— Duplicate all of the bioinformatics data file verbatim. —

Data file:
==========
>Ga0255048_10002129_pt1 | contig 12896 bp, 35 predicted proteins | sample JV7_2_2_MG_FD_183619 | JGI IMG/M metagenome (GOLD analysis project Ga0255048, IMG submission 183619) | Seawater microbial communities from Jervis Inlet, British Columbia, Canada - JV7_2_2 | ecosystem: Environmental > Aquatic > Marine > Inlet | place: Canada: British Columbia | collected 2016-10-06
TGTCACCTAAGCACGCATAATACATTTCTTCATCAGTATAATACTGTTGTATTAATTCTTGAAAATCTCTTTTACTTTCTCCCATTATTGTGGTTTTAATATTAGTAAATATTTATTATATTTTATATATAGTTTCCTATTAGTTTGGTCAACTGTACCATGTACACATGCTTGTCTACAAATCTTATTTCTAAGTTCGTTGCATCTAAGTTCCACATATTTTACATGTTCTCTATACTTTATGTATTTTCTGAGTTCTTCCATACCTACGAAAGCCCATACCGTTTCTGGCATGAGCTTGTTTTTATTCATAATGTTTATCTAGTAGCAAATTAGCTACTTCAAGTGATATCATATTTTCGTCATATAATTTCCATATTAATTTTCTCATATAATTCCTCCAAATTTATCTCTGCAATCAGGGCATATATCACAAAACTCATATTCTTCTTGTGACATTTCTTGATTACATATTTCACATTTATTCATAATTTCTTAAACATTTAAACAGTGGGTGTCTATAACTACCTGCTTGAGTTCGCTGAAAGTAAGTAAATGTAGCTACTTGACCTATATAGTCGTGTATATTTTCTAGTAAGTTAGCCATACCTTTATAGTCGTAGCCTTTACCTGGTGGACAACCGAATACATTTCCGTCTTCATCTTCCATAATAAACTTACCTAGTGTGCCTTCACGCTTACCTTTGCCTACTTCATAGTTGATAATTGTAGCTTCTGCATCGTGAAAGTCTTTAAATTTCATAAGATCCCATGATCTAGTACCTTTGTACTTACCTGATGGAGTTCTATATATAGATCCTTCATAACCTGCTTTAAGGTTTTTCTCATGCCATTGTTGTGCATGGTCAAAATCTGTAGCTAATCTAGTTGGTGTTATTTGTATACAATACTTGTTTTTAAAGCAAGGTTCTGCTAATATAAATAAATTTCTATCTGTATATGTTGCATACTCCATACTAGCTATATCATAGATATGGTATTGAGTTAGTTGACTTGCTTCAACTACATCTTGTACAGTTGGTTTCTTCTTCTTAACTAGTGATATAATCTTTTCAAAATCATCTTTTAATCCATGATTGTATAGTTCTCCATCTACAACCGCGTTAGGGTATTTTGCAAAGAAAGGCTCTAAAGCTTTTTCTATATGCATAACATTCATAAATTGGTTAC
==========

>Ga0255048_10002129_pt1 | contig 12896 bp, 35 predicted proteins | sample JV7_2_2_MG_FD_183619 | JGI IMG/M metagenome (GOLD analysis project Ga0255048, IMG submission 183619) | Seawater microbial communities from Jervis Inlet, British Columbia, Canada - JV7_2_2 | ecosystem: Environmental > Aquatic > Marine > Inlet | place: Canada: British Columbia | collected 2016-10-06
TGTCACCTAAGCACGCATAATACATTTCTTCATCAGTATAATACTGTTGTATTAATTCTTGAAAATCTCTTTTACTTTCTCCCATTATTGTGGTTTTAATATTAGTAAATATTTATTATATTTTATATATAGTTTCCTATTAGTTTGGTCAACTGTACCATGTACACATGCTTGTCTACAAATCTTATTTCTAAGTTCGTTGCATCTAAGTTCCACATATTTTACATGTTCTCTATACTTTATGTATTTTCTGAGTTCTTCCATACCTACGAAAGCCCATACCGTTTCTGGCATGAGCTTGTTTTTATTCATAATGTTTATCTAGTAGCAAATTAGCTACTTCAAGTGATATCATATTTTCGTCATATAATTTCCATATTAATTTTCTCATATAATTCCTCCAAATTTATCTCTGCAATCAGGGCATATATCACAAAACTCATATTCTTCTTGTGACATTTCTTGATTACATATTTCACATTTATTCATAATTTCTTAAACATTTAAACAGTGGGTGTCTATAACTACCTGCTTGAGTTCGCTGAAAGTAAGTAAATGTAGCTACTTGACCTATATAGTCGTGTATATTTTCTAGTAAGTTAGCCATACCTTTATAGTCGTAGCCTTTACCTGGTGGACAACCGAATACATTTCCGTCTTCATCTTCCATAATAAACTTACCTAGTGTGCCTTCACGCTTACCTTTGCCTACTTCATAGTTGATAATTGTAGCTTCTGCATCGTGAAAGTCTTTAAATTTCATAAGATCCCATGATCTAGTACCTTTGTACTTACCTGATGGAGTTCTATATATAGATCCTTCATAACCTGCTTTAAGGTTTTTCTCATGCCATTGTTGTGCATGGTCAAAATCTGTAGCTAATCTAGTTGGTGTTATTTGTATACAATACTTGTTTTTAAAGCAAGGTTCTGCTAATATAAATAAATTTCTATCTGTATATGTTGCATACTCCATACTAGCTATATCATAGATATGGTATTGAGTTAGTTGACTTGCTTCAACTACATCTTGTACAGTTGGTTTCTTCTTCTTAACTAGTGATATAATCTTTTCAAAATCATCTTTTAATCCATGATTGTATAGTTCTCCATCTACAACCGCGTTAGGGTATTTTGCAAAGAAAGGCTCTAAAGCTTTTTCTATATGCATAACATTCATAAATTGGTTAC